re: Will Housing Ever Be Looked at As Shelter Ever Again?
Here in SoCal it's looking like speculator heaven again is coming. People are now conditioned to expect govt to bail them out if the market downturns again-so there is no downside risk. So now housing is like Wall Street-Privatize the profits and socialize the losses.
"Home-buying tactics last seen during housing bubble are returning
They're back after barely a decade: escalation clauses in real estate contracts, "naked" contingency-free offers and low-ball-priced listings designed to pull in dozens of bidders and turn routine sales transactions into auctions.
These are all techniques last seen with frequency during the frothiest months of the housing bubble in 2004-05, when prices were rising at double-digit rates, buyers thought they couldn't lose money in real estate and mortgage financing was available to anybody who could sign a loan application.
Now they are reappearing in some of the hottest sellers' markets from coast to coast — the byproduct of severe shortages in houses listed for sale combined with strong demand by qualified purchasers
To get a leg up in such situations, some buyers, sellers and their agents are using techniques that can be effective but also come with drawbacks and snares. Among them:
•Contingency-free and contingency-light offers. Carl Medford, an agent with Prudential California Realty in the San Francisco East Bay market, says these are almost routine for buyers determined to win a bidding competition. He calls them "unprotected" contract offers.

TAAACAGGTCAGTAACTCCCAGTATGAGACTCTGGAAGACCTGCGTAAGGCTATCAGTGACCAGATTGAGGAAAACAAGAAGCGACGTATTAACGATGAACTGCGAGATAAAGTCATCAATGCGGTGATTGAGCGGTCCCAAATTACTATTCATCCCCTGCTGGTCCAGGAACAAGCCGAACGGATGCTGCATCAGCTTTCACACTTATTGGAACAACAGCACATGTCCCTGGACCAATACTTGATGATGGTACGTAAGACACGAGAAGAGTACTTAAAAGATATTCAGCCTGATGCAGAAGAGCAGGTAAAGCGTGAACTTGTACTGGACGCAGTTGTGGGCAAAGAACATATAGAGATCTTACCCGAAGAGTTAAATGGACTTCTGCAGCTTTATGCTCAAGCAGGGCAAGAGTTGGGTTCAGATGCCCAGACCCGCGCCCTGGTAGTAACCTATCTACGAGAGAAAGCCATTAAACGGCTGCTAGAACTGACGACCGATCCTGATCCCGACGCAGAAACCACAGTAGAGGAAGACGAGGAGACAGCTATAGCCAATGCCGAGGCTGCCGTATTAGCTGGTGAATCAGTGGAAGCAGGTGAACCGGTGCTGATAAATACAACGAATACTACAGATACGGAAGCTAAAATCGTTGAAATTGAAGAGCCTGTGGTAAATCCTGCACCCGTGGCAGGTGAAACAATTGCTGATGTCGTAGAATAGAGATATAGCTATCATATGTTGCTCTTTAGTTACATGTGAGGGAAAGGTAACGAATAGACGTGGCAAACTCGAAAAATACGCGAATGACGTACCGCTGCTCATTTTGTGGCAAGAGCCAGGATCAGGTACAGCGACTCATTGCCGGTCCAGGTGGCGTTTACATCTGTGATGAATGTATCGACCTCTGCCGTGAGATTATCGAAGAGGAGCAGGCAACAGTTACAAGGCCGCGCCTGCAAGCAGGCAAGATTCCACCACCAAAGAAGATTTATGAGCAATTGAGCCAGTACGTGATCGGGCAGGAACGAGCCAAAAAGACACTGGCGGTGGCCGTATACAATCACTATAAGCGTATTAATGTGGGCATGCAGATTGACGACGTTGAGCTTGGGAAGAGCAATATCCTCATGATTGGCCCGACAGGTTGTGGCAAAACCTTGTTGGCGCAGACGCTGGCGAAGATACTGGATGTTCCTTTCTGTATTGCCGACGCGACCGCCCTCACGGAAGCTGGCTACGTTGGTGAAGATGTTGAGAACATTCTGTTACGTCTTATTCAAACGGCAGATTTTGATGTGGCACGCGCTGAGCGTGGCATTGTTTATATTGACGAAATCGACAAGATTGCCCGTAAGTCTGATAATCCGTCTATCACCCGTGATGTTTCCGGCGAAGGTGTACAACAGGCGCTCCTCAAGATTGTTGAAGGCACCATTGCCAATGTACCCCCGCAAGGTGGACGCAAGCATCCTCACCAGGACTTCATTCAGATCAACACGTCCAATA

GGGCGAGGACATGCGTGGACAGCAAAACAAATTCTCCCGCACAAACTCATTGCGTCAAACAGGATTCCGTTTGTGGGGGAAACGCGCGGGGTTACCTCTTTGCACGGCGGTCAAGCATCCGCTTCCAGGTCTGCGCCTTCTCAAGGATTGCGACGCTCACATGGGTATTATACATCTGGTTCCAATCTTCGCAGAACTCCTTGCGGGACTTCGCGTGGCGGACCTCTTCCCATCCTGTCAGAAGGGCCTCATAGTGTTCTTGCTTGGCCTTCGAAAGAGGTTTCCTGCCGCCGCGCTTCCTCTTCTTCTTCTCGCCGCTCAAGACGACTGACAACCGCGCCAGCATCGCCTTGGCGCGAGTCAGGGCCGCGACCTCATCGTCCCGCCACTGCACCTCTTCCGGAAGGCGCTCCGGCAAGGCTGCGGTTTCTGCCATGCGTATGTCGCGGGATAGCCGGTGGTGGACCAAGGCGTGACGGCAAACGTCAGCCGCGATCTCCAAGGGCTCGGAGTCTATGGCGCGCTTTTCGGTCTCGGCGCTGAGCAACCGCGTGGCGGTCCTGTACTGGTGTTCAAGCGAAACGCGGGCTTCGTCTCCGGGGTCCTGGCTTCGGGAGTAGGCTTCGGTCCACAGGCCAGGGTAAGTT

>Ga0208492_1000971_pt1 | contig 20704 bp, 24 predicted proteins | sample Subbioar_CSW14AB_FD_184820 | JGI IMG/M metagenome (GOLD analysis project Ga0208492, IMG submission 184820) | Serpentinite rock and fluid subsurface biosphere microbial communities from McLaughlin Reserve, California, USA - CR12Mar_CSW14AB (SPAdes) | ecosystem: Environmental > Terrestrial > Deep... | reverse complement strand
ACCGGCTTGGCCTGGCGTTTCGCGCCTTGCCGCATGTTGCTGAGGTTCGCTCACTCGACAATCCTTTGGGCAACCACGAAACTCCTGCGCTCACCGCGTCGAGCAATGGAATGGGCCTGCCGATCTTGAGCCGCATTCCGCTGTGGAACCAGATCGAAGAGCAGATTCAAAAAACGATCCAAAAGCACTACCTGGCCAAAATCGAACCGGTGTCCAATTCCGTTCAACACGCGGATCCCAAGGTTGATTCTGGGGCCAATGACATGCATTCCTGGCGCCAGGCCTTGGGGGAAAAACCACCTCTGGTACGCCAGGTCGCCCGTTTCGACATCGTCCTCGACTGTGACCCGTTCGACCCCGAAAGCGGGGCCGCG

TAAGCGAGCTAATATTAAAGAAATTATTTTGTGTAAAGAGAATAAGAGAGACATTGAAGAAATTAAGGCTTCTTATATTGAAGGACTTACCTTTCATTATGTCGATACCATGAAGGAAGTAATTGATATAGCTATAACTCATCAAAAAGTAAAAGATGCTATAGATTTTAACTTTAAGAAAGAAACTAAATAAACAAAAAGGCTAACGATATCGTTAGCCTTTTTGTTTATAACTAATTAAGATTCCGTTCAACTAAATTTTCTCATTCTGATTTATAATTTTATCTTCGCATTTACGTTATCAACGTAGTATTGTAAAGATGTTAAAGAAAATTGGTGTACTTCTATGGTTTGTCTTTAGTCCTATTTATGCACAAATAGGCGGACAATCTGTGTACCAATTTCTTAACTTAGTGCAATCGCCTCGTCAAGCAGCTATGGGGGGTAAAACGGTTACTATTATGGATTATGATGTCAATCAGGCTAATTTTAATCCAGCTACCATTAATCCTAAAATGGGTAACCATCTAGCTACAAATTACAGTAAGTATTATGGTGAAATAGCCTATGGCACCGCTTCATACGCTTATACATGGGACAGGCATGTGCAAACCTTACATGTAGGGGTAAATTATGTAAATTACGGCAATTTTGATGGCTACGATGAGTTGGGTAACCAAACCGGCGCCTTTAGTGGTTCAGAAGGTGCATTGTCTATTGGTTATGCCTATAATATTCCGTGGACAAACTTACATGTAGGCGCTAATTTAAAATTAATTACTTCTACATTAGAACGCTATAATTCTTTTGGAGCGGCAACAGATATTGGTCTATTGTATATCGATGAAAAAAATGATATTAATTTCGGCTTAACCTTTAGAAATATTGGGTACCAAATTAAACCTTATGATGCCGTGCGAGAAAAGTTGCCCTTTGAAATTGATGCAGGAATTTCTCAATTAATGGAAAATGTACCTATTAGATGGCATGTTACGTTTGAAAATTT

Essentially the idea is to strip away some or all of the customary contingencies in an offer that might irritate a seller or render the buyer's bid less attractive. The financing contingency, which makes the entire transaction dependent on the buyer obtaining a satisfactory loan and appraisal, often is the first to go if the bidder is confident of qualifying for a mortgage, has been preapproved or is willing to pay what could be a lot more than market value.
Many buyers also are willing to delete the inspection contingency, which Medford considers much more risky, because the bidder agrees to fly blind with no way out of the deal if costly defects — tens of thousands of dollars' worth potentially — later arise. Tracy King of Teles Properties in northeast Los Angeles says she knows of buyers who have waived the inspection contingency and later discovered sewer lines clogged with roots and a chimney cracked so badly that it was condemned.
•Escalation clauses. These are add-ons to contract language that keep bidders in the competition, even when the price soars well beyond the original asking amount.
Typically the bidder agrees to match and exceed any verifiable, bona fide competing offers by set increments — say, $500 to $1,000 — up to some maximum amount.
The upside: Properly used, they work. Bidders with the highest maximums often get the house.
The downside: If you need a mortgage, the appraisal could be a problem because it's likely to come in lower than the purchase price. Be prepared to throw extra cash into the deal upfront.
•Low-ball listings. Rather than list a house at the price that comparable recent sales in the area indicate it's worth — say, $495,000 — the sellers, advised by their agent, cut that to $479,000, hoping to stimulate a bidding war. Some shoppers immediately spot the house as a "bargain," and multiple offers push the final price to $520,000.
Good for the sellers, right? Probably. They get top dollar.
But the ultimate buyers end up committed to a contract requiring them to pay what may be $25,000 over the likely current appraisal value — and that could have negative consequences for the buyer and the seller."